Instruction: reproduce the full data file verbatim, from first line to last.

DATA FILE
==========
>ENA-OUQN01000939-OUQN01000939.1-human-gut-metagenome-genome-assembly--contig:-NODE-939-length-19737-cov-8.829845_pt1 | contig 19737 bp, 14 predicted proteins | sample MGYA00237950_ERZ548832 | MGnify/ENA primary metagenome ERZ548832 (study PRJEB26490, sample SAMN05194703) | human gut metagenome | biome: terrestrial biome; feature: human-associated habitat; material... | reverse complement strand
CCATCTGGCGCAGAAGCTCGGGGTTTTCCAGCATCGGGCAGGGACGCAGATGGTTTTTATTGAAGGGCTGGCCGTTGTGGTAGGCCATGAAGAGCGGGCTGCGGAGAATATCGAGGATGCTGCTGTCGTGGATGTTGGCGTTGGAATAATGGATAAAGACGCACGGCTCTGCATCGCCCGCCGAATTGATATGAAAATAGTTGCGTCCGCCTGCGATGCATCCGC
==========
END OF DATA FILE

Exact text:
>ENA-OUQN01000939-OUQN01000939.1-human-gut-metagenome-genome-assembly--contig:-NODE-939-length-19737-cov-8.829845_pt1 | contig 19737 bp, 14 predicted proteins | sample MGYA00237950_ERZ548832 | MGnify/ENA primary metagenome ERZ548832 (study PRJEB26490, sample SAMN05194703) | human gut metagenome | biome: terrestrial biome; feature: human-associated habitat; material... | reverse complement strand
CCATCTGGCGCAGAAGCTCGGGGTTTTCCAGCATCGGGCAGGGACGCAGATGGTTTTTATTGAAGGGCTGGCCGTTGTGGTAGGCCATGAAGAGCGGGCTGCGGAGAATATCGAGGATGCTGCTGTCGTGGATGTTGGCGTTGGAATAATGGATAAAGACGCACGGCTCTGCATCGCCCGCCGAATTGATATGAAAATAGTTGCGTCCGCCTGCGATGCATCCGC